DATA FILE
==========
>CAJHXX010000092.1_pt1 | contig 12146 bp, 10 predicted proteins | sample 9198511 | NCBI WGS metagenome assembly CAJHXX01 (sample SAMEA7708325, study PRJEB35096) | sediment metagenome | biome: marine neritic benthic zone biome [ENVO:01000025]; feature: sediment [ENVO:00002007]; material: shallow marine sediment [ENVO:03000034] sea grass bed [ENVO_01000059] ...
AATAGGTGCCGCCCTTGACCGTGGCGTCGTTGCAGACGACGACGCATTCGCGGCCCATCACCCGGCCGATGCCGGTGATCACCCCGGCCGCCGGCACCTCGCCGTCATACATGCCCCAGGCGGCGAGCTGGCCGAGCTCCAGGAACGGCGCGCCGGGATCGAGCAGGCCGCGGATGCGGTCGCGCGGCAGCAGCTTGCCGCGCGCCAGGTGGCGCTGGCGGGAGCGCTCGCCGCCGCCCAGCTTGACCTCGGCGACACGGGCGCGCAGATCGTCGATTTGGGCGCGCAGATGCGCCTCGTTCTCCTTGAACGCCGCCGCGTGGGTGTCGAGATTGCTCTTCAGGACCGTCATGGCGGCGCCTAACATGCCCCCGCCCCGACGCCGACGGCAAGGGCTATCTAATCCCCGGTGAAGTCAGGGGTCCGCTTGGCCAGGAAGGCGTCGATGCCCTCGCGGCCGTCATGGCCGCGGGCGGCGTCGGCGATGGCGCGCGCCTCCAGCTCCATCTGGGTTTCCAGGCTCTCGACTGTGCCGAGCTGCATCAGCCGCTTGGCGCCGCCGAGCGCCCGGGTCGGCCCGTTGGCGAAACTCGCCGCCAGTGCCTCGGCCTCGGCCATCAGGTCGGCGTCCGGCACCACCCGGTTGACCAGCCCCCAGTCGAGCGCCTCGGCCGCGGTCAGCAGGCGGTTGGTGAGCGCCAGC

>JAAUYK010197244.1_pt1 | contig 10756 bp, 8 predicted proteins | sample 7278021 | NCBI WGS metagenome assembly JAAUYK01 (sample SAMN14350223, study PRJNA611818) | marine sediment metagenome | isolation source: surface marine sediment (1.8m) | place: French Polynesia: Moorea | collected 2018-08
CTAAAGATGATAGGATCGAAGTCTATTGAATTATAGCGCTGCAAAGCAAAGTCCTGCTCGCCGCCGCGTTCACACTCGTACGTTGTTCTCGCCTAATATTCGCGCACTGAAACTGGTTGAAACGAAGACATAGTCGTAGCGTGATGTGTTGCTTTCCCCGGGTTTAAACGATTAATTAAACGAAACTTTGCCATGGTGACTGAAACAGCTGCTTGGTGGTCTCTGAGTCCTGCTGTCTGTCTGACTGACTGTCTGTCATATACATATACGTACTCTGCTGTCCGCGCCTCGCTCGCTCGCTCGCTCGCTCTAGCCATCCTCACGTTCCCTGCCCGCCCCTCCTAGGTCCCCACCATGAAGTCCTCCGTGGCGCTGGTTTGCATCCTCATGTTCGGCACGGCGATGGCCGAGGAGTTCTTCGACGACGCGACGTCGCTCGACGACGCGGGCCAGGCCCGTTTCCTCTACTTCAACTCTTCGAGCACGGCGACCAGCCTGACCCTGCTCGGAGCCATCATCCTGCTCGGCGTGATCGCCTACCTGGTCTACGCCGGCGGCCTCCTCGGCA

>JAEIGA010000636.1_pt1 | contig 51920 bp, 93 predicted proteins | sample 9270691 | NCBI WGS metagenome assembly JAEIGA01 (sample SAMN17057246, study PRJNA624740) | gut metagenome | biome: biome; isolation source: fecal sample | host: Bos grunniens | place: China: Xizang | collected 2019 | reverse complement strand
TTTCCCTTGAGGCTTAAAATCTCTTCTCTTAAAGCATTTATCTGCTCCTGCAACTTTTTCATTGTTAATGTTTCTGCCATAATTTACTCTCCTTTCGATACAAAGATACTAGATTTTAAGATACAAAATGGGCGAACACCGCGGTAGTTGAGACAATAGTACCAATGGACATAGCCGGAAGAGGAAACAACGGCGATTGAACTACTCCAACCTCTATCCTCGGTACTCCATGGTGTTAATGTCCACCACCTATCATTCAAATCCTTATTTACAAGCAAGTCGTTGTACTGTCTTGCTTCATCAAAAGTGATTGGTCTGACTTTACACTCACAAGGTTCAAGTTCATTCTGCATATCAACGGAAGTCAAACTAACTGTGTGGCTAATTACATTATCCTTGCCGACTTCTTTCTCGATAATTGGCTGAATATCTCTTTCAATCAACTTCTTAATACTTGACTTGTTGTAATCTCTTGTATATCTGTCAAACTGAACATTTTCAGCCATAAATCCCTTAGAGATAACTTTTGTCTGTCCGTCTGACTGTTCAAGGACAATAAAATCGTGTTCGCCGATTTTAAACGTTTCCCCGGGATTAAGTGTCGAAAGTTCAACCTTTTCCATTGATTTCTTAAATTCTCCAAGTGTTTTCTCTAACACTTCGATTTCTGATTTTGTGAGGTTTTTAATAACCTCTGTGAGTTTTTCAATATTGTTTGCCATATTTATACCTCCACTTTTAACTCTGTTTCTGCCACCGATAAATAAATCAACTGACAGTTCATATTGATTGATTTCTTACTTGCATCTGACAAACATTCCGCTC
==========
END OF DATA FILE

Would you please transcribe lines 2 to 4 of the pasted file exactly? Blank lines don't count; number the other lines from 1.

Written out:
AATAGGTGCCGCCCTTGACCGTGGCGTCGTTGCAGACGACGACGCATTCGCGGCCCATCACCCGGCCGATGCCGGTGATCACCCCGGCCGCCGGCACCTCGCCGTCATACATGCCCCAGGCGGCGAGCTGGCCGAGCTCCAGGAACGGCGCGCCGGGATCGAGCAGGCCGCGGATGCGGTCGCGCGGCAGCAGCTTGCCGCGCGCCAGGTGGCGCTGGCGGGAGCGCTCGCCGCCGCCCAGCTTGACCTCGGCGACACGGGCGCGCAGATCGTCGATTTGGGCGCGCAGATGCGCCTCGTTCTCCTTGAACGCCGCCGCGTGGGTGTCGAGATTGCTCTTCAGGACCGTCATGGCGGCGCCTAACATGCCCCCGCCCCGACGCCGACGGCAAGGGCTATCTAATCCCCGGTGAAGTCAGGGGTCCGCTTGGCCAGGAAGGCGTCGATGCCCTCGCGGCCGTCATGGCCGCGGGCGGCGTCGGCGATGGCGCGCGCCTCCAGCTCCATCTGGGTTTCCAGGCTCTCGACTGTGCCGAGCTGCATCAGCCGCTTGGCGCCGCCGAGCGCCCGGGTCGGCCCGTTGGCGAAACTCGCCGCCAGTGCCTCGGCCTCGGCCATCAGGTCGGCGTCCGGCACCACCCGGTTGACCAGCCCCCAGTCGAGCGCCTCGGCCGCGGTCAGCAGGCGGTTGGTGAGCGCCAGC

>JAAUYK010197244.1_pt1 | contig 10756 bp, 8 predicted proteins | sample 7278021 | NCBI WGS metagenome assembly JAAUYK01 (sample SAMN14350223, study PRJNA611818) | marine sediment metagenome | isolation source: surface marine sediment (1.8m) | place: French Polynesia: Moorea | collected 2018-08
CTAAAGATGATAGGATCGAAGTCTATTGAATTATAGCGCTGCAAAGCAAAGTCCTGCTCGCCGCCGCGTTCACACTCGTACGTTGTTCTCGCCTAATATTCGCGCACTGAAACTGGTTGAAACGAAGACATAGTCGTAGCGTGATGTGTTGCTTTCCCCGGGTTTAAACGATTAATTAAACGAAACTTTGCCATGGTGACTGAAACAGCTGCTTGGTGGTCTCTGAGTCCTGCTGTCTGTCTGACTGACTGTCTGTCATATACATATACGTACTCTGCTGTCCGCGCCTCGCTCGCTCGCTCGCTCGCTCTAGCCATCCTCACGTTCCCTGCCCGCCCCTCCTAGGTCCCCACCATGAAGTCCTCCGTGGCGCTGGTTTGCATCCTCATGTTCGGCACGGCGATGGCCGAGGAGTTCTTCGACGACGCGACGTCGCTCGACGACGCGGGCCAGGCCCGTTTCCTCTACTTCAACTCTTCGAGCACGGCGACCAGCCTGACCCTGCTCGGAGCCATCATCCTGCTCGGCGTGATCGCCTACCTGGTCTACGCCGGCGGCCTCCTCGGCA